The plant on the left is uninfected.
 


Fig. 3 - Variation in tree size and degree of chlorosis in 12-year-old trees heavily infected by
P. gaeumannii .
Smaller, yellower trees to the right of the white peg are grown from an inland Californian seedlot, those to the left from an Oregon seedlot.

 

Control
Genetic selection: No trees or seedlots resistant to infection by P. gaeumannii have yet been found under New Zealand conditions. However, trees originating from different sources in the native Douglas fir range exhibit a varying degree of chlorosis and needle cast symptoms when heavily infected (Fig. 3). Variation in needle retention is also noticeable among infected trees of the same seedlot.

Trials are currently in progress to develop superior Douglas fir planting stock for commercial use. Selection criteria include enhanced needle retention and acceptable growth despite the presence of infection. Research is also underway to identify the regions less prone to the disease which are therefore more suitable for growing improved Douglas fir.

Fungicides: Phaeocryptopus gaeumannii has been controlled in seedlings and very young trees by protectant spraying with triforine (Cela W524, 20 EC, 1 ml/litre), benomyl (Benlate 50W, 0.5 g/litre), or cuprous oxide or copper oxychloride (50W, 0.25 g/litre). A surfactant such as Multifilm X-77 should be used with the benomyl and the copper fungicides. Two applications should be made, the first about 3 weeks after bud burst and the second approximately 6 weeks later. It is important to spray foliage thoroughly to run-off point to achieve satisfactory control.

Copper fungicides need to be used carefully as they can cause foliage burning, and they are best avoided if one of the other fungicides is available. Overseas, the disease has been controlled by two aerial applications of chlorothalonil. However, because it may be necessary to treat biennially to maintain a low level of infection, aerial spraying is probably uneconomic except for short-term, higher-value crops such as nursery stock or Christmas trees.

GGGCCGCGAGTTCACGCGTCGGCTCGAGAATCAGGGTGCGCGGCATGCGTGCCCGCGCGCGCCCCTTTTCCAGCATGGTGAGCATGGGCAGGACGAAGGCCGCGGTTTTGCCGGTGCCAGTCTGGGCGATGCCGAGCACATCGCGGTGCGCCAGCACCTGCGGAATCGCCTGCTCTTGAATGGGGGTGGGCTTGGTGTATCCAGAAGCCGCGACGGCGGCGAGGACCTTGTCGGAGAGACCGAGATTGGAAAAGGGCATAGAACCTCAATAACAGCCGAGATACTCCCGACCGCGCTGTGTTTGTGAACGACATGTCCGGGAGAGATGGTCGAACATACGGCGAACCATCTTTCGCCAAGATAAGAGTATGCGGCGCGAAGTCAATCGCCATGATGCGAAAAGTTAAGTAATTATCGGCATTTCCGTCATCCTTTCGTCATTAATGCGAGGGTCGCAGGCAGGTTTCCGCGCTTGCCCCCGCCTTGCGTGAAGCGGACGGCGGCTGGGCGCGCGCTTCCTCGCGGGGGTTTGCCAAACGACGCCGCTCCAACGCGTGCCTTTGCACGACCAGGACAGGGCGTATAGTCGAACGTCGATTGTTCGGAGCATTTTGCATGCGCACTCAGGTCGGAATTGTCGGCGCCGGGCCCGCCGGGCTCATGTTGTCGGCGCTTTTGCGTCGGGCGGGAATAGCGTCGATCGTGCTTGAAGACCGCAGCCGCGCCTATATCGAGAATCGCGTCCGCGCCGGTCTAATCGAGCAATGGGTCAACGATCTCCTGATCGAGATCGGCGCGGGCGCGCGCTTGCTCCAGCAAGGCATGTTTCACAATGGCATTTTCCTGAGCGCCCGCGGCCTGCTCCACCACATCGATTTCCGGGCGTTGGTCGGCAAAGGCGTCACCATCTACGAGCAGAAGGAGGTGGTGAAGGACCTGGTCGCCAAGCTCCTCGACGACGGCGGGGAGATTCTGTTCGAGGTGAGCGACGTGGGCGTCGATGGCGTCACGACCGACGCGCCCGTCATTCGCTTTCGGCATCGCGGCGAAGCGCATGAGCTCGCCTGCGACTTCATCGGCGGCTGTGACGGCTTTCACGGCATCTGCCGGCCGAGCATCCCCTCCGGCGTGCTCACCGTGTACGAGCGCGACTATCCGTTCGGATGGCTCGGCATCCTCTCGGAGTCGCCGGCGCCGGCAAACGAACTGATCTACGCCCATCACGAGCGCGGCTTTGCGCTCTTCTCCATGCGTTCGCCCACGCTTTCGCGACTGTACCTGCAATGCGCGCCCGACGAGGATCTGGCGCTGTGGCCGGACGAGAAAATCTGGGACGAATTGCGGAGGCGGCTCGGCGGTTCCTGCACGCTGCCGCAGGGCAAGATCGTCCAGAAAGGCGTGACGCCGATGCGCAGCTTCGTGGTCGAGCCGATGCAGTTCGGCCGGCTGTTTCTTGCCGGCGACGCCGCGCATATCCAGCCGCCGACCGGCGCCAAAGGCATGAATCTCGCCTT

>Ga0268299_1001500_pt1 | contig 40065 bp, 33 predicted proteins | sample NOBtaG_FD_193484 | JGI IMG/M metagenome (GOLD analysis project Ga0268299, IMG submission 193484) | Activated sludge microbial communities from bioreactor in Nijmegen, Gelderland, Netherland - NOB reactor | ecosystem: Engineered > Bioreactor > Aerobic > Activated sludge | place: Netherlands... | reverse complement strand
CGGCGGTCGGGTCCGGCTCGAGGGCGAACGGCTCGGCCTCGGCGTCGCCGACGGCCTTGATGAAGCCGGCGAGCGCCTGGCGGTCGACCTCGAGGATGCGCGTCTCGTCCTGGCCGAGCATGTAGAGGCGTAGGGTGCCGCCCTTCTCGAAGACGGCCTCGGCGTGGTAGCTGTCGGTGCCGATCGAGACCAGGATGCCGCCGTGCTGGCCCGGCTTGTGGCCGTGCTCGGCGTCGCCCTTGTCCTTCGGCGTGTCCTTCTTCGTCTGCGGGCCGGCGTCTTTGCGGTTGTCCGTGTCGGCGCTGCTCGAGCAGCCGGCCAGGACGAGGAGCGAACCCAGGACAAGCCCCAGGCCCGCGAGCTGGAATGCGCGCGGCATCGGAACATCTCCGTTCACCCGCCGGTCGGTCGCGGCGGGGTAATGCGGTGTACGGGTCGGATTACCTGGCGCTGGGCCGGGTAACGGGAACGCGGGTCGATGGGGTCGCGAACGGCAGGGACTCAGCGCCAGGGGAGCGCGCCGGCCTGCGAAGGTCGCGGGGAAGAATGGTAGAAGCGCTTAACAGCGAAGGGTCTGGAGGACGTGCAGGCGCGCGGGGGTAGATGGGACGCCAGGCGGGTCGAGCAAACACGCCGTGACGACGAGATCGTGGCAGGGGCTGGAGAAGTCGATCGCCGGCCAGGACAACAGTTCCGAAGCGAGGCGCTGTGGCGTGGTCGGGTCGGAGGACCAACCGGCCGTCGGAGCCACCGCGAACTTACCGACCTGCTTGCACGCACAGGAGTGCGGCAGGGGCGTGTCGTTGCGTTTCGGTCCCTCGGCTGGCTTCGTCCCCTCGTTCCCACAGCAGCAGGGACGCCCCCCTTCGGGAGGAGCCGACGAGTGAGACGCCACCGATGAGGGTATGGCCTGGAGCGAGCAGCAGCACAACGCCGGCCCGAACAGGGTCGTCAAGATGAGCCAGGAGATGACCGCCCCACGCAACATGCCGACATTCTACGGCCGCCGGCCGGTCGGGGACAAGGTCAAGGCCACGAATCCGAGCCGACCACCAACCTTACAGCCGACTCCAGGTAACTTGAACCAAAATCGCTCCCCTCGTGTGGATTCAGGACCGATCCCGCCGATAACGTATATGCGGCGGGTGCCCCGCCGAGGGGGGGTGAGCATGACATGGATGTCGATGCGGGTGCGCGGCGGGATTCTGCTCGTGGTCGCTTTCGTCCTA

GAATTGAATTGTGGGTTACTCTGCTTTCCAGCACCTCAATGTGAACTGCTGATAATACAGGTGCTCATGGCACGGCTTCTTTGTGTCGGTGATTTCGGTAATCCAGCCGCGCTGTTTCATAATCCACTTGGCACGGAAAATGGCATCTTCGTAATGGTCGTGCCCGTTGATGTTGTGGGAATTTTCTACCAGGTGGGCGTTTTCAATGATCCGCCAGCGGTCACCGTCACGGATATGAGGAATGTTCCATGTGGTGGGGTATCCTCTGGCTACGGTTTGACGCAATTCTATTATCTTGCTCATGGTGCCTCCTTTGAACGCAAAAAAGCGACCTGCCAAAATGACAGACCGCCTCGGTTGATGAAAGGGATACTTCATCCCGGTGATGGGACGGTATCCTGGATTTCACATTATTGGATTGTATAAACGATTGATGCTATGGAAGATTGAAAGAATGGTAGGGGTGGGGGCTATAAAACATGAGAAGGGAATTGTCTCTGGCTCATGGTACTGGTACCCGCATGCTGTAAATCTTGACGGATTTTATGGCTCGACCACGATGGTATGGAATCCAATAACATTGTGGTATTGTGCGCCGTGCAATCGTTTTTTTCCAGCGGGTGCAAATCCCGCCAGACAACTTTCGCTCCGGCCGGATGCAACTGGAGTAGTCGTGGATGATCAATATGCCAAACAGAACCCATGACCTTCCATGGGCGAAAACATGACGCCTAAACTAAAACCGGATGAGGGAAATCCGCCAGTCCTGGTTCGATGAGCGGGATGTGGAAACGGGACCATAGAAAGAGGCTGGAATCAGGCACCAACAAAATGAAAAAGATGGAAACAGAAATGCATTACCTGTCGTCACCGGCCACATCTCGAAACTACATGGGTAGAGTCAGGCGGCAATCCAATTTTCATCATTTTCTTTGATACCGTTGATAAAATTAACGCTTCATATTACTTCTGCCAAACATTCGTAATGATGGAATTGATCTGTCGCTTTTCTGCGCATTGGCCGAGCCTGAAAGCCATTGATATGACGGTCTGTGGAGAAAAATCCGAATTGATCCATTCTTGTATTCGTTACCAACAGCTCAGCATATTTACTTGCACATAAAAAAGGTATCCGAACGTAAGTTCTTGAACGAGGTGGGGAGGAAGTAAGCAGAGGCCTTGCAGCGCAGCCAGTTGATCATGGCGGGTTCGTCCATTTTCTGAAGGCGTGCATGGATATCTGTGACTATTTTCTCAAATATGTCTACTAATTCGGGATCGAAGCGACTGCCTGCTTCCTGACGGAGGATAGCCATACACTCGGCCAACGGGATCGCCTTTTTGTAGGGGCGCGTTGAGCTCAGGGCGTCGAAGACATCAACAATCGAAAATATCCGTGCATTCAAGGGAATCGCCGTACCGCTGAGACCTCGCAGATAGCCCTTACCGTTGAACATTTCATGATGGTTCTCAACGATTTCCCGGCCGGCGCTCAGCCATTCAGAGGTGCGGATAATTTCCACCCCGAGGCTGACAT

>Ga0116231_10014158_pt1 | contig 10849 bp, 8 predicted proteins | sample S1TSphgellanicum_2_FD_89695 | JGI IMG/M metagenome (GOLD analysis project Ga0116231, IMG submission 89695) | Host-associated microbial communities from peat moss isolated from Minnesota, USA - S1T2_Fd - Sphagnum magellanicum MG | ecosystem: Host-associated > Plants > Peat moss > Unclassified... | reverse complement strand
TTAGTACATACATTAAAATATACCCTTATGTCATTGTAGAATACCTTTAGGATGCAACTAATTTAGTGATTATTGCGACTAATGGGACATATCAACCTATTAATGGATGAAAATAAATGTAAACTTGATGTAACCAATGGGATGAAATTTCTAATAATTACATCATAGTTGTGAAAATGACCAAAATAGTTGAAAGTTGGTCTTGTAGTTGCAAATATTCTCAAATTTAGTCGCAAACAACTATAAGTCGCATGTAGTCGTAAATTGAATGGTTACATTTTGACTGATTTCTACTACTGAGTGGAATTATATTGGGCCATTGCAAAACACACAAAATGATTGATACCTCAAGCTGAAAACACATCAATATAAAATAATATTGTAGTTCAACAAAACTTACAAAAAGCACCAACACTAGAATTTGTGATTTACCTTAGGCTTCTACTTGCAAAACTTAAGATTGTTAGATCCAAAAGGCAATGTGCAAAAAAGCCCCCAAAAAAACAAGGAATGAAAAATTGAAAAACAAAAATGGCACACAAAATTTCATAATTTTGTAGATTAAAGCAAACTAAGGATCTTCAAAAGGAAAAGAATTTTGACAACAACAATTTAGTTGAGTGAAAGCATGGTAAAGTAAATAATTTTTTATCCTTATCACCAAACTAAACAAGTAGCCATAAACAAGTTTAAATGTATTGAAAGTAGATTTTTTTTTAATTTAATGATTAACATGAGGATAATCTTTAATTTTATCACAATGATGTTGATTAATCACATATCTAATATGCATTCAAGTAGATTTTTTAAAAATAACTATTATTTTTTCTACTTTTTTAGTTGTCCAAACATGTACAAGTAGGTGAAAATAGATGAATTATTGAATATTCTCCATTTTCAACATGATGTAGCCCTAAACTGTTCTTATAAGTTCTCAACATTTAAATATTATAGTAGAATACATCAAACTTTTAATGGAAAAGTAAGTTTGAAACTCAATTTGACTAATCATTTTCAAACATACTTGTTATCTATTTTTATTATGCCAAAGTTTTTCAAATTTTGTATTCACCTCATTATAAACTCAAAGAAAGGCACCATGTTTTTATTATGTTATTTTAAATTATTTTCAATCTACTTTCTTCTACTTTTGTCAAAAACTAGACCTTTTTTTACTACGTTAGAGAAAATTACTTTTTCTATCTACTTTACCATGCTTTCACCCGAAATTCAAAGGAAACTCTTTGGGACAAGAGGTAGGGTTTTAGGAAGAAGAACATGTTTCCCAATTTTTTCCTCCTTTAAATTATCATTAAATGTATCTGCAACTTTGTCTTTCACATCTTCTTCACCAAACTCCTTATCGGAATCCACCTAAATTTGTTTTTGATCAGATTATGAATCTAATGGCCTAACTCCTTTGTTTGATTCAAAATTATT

Silviculture: It has been found that thinning in heavily diseased, central North Island plantations does not reduce infection or increase stand growth. Nevertheless, current advice is to thin early, in order to reduce competition and increase the crown depth so as to maintain vigour and piece size on residual trees . However, excessive thinning may lead to large knots, so a balance is needed. It is not yet known if thinning less severely diseased stands may still reduce infection incidence.

Bibliography
Hood, I.A. 1983: Swiss needle-cast of Douglas fir. New Zealand Forest Service, Forest Pathology in New Zealand No. 2.

Hood, I.A.; Kimberley, M.O. (2005): Douglas fir provenance susceptibility to Swiss needle cast in New Zealand. Australasian Plant Pathology 34 (1): 57-62.

Hood, I.A.; Sandberg, C.J.; Barr, C.W.; Holloway, W.A.; Bradbury, P.M. (1990): Changes in needle retention associated with the spread and establishment of Phaeocryptopus gaeumannii in planted Douglas fir. European Journal of Forest Pathology 20: 418-429.

Knowles, R.L.; Kimberley, M.O.; Hood, I.A. (2001): Swiss needle cast of Douglas fir – impact on growth. Forest Health News 114: 1-2.

Stone, J.K.; Hood, I.A.; Watt, M.S.; Kerrigan, J.L. (2007): Distribution of Swiss needle cast in New Zealand in relation to winter temperature. Australasian Plant Pathology 36: 445-454.

Compiled: 1983; revised I.A. Hood 2009.

This information is intended for general interest only. It is not intended to be a substitute for specific specialist advice on any matter and should not be relied on for that purpose. Scion will not be liable for any direct, indirect, incidental, special, consequential or exemplary damages, loss of profits, or any other intangible losses that result from using the information provided on this site.
(Scion is the trading name of the New Zealand Forest Research Institute Limited.)